Red Bull told what Adrian Newey ‘will do’ if Christian Horner gets sacked after grilling | F1 | Sport

Red Bull have been warned that Adrian Newey could retire if Christian Horner is relieved of his duties after being grilled by a top lawyer. The 50-year-old is being investigated over allegations of inappropriate behaviour, which he vehemently denies, following a complaint by a female Red Bull employee to the team’s parent company in Austria.

Newey, meanwhile, is arguably the greatest technical mastermind in F1 history and has been designing Red Bull’s cars for nearly two decades. His working relationship with Horner has been incredibly successful over the years but former Williams team manager Peter Windsor believes it could come to an end if the Red Bull team principal is sacked.

Speaking in a YouTube video, Windsor said: “I think it’s an interesting point to discuss and think about what would happen at Red Bull if Christian, and that’s a huge if, lost his job and he was fired. I think a lot of European press are saying, well, then the management goes back to Red Bull.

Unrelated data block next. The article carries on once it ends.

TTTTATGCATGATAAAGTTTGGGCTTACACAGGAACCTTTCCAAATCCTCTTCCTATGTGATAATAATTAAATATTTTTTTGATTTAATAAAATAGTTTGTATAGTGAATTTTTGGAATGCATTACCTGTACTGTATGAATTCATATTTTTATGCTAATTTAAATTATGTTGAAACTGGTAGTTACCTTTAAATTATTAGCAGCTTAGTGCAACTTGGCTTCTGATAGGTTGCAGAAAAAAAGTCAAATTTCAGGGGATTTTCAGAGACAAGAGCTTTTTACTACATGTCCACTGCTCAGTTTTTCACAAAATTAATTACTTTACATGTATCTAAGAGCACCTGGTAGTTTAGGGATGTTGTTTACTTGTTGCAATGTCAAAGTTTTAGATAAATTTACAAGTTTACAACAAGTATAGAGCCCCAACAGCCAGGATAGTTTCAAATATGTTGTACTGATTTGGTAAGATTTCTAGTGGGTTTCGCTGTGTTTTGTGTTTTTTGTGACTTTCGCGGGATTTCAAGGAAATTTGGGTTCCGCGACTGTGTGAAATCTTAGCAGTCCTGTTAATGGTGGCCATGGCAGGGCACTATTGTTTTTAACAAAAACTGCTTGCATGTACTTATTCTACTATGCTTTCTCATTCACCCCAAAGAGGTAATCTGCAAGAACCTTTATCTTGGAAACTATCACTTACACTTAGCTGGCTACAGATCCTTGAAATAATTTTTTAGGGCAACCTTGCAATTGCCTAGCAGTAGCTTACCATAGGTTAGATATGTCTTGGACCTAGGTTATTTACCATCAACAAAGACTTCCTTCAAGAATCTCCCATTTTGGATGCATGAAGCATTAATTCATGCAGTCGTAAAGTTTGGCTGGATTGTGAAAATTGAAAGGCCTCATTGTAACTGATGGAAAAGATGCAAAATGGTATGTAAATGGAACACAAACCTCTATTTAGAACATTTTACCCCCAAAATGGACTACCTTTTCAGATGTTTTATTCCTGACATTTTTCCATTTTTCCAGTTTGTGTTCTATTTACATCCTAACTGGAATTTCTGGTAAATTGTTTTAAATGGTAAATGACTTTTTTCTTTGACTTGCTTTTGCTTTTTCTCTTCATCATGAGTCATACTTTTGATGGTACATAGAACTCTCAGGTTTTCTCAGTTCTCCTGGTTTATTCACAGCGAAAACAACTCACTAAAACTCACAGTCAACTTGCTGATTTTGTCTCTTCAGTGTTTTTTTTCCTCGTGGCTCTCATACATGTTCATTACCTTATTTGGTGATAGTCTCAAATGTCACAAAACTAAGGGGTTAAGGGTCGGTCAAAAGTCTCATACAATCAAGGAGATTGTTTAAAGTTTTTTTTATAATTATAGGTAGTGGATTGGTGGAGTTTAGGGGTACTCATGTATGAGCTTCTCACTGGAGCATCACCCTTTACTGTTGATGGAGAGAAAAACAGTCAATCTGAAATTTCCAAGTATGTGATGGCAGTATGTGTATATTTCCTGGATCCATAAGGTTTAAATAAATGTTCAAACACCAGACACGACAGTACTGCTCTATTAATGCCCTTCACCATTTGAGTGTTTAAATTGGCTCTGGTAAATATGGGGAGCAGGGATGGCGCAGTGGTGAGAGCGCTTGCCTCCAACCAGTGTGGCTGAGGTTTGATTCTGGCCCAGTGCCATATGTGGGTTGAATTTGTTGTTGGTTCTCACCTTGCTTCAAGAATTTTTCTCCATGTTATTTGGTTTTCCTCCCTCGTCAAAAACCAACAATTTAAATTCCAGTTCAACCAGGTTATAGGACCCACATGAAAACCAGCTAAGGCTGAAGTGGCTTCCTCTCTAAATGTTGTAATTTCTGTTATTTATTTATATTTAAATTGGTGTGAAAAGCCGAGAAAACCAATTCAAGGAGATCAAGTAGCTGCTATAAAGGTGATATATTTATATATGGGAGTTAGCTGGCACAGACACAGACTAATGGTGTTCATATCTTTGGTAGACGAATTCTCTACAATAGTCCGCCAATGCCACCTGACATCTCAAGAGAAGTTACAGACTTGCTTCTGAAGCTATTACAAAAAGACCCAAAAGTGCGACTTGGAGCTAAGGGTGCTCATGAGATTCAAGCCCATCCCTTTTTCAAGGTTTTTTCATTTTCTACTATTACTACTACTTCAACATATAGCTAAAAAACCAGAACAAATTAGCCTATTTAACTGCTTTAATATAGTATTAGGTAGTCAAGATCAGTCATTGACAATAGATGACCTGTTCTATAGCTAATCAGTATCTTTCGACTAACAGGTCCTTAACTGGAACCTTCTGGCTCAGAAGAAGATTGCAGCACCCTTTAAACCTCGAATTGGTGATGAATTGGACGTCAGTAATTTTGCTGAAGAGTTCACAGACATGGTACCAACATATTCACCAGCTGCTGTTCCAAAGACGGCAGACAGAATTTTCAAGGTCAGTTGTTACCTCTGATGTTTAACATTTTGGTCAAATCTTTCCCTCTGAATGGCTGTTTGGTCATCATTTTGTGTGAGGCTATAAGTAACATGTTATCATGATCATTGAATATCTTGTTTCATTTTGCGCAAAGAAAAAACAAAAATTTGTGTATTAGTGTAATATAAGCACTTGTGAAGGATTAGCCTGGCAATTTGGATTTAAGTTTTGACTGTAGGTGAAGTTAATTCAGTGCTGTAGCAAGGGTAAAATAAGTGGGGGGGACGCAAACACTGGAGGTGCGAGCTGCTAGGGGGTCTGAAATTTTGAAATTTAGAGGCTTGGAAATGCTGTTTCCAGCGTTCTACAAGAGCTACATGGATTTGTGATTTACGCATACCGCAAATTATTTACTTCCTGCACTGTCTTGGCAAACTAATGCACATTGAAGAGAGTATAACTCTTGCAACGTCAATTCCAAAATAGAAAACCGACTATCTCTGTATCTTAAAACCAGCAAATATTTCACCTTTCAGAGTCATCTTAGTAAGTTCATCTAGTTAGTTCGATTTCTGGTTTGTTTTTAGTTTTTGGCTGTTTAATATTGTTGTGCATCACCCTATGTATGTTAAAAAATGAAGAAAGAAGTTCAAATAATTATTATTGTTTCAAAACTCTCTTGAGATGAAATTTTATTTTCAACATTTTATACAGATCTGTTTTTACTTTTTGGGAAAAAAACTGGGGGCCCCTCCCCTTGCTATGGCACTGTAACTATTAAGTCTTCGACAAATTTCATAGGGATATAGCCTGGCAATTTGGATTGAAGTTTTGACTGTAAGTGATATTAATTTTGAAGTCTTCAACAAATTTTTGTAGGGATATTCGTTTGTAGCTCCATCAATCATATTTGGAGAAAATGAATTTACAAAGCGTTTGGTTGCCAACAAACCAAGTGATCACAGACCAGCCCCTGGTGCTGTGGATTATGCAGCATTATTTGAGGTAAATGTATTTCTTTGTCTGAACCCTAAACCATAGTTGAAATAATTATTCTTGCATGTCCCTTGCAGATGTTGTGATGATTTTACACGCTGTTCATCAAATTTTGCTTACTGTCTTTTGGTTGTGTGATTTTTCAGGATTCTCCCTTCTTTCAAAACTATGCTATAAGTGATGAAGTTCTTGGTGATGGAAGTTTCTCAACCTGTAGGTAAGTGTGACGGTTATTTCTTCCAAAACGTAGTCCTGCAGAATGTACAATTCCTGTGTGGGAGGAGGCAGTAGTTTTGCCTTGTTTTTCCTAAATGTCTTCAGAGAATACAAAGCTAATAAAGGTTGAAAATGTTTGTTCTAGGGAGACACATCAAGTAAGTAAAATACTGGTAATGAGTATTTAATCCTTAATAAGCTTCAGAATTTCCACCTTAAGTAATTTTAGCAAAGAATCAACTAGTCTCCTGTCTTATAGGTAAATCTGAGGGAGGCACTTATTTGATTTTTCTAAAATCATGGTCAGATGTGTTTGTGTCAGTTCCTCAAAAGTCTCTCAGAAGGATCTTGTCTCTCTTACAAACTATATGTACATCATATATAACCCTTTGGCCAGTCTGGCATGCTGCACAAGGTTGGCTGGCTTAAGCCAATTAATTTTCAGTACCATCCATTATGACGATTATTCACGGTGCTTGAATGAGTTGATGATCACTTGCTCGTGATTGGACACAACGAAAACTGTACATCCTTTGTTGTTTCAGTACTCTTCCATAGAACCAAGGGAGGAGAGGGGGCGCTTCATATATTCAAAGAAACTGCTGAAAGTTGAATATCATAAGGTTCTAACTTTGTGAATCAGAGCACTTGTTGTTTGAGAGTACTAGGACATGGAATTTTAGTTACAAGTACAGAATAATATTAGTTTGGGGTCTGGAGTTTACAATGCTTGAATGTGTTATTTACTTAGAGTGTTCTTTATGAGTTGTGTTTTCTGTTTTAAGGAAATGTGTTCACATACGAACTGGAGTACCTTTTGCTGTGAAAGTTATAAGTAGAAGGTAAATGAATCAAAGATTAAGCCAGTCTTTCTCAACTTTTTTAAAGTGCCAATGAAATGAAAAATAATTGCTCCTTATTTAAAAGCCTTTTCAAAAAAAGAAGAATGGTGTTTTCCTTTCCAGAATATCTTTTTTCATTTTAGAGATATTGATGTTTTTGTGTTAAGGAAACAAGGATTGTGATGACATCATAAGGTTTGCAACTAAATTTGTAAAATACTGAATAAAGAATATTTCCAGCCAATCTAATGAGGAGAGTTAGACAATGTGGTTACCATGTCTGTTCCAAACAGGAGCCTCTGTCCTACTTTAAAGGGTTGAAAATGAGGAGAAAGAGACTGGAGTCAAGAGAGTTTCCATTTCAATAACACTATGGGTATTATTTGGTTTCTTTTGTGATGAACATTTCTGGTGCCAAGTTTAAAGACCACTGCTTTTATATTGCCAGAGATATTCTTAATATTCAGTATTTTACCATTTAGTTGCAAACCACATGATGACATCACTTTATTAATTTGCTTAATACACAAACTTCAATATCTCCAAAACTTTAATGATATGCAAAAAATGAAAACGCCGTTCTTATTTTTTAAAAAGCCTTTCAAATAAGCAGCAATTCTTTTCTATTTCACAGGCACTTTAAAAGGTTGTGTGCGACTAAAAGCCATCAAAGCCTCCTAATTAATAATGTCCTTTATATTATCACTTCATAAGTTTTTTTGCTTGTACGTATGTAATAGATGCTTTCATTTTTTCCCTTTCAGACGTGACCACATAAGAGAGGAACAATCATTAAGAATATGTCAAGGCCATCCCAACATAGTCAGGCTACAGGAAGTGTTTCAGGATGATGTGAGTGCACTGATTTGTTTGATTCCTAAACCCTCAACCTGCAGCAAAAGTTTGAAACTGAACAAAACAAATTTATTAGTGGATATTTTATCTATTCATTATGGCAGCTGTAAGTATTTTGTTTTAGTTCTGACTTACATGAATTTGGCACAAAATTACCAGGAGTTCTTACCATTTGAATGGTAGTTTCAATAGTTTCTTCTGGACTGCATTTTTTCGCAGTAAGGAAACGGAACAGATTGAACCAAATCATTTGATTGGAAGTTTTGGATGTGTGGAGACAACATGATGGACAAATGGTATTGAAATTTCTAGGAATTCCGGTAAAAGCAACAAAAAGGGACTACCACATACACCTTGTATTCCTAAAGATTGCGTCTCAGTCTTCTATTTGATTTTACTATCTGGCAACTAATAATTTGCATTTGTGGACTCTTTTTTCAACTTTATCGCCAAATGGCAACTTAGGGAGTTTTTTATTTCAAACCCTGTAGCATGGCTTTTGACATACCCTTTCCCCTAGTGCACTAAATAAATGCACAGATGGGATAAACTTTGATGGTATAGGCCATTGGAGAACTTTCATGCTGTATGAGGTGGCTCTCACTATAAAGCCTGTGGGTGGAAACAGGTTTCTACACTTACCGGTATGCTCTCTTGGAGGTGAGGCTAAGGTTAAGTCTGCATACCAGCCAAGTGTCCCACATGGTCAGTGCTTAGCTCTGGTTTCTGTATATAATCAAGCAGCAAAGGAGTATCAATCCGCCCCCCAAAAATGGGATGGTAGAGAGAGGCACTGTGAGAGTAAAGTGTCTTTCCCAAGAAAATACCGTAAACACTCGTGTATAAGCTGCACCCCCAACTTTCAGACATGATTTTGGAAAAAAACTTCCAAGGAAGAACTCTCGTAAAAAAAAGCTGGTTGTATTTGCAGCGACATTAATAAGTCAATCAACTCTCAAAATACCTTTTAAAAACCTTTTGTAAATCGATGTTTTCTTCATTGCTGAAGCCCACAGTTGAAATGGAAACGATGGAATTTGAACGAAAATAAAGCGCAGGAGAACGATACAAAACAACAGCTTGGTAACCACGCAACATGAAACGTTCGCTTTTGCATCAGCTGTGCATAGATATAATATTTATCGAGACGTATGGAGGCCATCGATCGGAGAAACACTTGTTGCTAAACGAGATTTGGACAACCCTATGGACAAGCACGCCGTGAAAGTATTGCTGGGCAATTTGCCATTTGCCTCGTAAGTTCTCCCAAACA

“I wonder then about the future of the team. I certainly wonder about Adrian Newey and what he would do. He’s probably of an age where he would really retire. I think he would see it as finally the end of that era when he had Christian as the buffer and the really easy to get on with guy.

“They are on the same wavelength. If Christian departs, it’ll obviously be bad for Christian, but I think the bigger effect will be what effect it has on Adrian’s future.”

Newey has recently been linked with a potential move to Ferrari, with the 65-year-old having previously spoken of his desire to work for the Italian outfit. However, it has been reported that Newey has already informed Red Bull of his loyalty to them regardless of whether or not Horner leaves the team.

Windsor went on to suggest that Newey would struggle to replicate his Red Bull success if he ends up joining Ferrari, saying: “I’m not sure they would necessarily get the best from Adrian. He didn’t thrive at Williams, where politics played a big role. A similar thing at McLaren with Ron Dennis.

“Christian came along much easier to work with and much softer in so many ways. I think the time has probably been missed for that [move to Ferrari] to happen.”

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